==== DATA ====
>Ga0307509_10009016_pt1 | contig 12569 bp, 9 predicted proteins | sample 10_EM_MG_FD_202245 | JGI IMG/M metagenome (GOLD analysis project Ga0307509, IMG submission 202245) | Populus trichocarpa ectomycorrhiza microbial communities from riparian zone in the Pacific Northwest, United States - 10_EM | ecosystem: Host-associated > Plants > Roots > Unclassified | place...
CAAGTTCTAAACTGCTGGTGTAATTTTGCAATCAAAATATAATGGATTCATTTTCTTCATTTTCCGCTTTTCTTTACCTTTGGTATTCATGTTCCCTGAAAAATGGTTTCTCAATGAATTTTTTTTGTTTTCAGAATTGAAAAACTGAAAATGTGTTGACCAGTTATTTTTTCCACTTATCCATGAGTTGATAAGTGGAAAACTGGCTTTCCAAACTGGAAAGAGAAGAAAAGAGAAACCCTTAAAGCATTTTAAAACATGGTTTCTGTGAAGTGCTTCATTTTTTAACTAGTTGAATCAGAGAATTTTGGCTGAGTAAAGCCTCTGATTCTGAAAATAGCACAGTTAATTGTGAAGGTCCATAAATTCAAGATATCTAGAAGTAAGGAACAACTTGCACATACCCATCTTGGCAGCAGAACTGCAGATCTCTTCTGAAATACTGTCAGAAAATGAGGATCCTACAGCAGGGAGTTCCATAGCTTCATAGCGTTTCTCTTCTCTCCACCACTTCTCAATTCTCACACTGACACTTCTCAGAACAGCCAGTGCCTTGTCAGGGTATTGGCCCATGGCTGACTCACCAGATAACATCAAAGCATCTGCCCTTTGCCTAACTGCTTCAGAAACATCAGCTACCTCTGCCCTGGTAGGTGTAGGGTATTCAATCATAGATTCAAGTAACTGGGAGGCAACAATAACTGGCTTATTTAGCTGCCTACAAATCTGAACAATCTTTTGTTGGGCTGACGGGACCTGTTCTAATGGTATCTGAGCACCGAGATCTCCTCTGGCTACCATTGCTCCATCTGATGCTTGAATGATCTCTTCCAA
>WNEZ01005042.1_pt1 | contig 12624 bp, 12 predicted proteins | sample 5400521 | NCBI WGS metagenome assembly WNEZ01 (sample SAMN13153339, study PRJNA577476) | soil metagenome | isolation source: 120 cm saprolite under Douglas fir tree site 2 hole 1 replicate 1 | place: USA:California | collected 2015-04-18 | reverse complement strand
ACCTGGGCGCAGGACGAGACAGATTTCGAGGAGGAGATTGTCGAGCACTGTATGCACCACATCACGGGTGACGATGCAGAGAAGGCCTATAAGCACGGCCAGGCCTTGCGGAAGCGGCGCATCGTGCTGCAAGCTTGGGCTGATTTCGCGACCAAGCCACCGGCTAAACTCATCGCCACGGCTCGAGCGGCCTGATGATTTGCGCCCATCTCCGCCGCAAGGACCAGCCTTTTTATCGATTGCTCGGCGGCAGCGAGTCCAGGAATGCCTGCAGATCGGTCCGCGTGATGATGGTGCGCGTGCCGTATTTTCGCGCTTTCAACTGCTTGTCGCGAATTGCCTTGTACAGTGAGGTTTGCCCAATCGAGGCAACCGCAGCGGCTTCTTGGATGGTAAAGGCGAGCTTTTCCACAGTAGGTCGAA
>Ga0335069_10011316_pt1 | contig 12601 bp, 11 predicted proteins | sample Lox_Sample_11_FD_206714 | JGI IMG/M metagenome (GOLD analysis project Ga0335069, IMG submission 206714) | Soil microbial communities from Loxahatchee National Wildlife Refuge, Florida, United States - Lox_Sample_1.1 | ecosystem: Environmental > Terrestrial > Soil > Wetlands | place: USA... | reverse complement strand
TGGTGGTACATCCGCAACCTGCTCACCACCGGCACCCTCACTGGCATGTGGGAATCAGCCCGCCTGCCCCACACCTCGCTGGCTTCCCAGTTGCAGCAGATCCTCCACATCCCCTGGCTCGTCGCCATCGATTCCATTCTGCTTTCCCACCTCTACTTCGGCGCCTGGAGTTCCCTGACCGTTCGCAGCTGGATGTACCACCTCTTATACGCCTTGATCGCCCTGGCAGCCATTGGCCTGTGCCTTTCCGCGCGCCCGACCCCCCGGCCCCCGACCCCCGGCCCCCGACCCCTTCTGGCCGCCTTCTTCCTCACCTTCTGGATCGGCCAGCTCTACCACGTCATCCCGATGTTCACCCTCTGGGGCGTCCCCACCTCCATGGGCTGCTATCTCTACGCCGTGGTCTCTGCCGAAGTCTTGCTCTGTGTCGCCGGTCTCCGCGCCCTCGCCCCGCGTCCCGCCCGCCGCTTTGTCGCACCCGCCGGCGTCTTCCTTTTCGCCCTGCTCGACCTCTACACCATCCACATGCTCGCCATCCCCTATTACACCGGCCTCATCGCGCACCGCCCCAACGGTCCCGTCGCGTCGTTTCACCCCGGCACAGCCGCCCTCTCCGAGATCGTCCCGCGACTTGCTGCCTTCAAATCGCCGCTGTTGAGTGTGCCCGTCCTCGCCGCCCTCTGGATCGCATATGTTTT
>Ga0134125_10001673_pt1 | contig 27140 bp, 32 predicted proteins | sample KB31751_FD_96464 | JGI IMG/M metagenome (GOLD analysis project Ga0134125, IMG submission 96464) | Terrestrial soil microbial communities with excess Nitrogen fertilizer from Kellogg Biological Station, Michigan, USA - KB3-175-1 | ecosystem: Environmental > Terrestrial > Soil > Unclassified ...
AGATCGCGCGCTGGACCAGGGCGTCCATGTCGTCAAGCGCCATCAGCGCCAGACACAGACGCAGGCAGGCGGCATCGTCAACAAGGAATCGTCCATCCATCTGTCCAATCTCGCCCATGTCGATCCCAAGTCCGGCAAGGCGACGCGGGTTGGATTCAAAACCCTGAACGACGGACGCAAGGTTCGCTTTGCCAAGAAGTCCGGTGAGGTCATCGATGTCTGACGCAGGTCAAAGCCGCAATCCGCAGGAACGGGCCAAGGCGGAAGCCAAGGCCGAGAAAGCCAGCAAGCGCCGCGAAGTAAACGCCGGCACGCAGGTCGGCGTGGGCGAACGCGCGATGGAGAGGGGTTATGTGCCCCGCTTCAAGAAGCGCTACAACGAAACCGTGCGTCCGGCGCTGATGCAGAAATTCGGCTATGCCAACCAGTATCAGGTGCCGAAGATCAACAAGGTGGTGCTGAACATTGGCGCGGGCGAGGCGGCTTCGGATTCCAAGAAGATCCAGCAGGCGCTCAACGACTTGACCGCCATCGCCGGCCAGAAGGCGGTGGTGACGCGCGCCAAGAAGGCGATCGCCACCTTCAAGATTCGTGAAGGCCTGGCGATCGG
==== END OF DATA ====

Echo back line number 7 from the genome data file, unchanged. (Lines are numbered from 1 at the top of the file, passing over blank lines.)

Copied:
>Ga0134125_10001673_pt1 | contig 27140 bp, 32 predicted proteins | sample KB31751_FD_96464 | JGI IMG/M metagenome (GOLD analysis project Ga0134125, IMG submission 96464) | Terrestrial soil microbial communities with excess Nitrogen fertilizer from Kellogg Biological Station, Michigan, USA - KB3-175-1 | ecosystem: Environmental > Terrestrial > Soil > Unclassified ...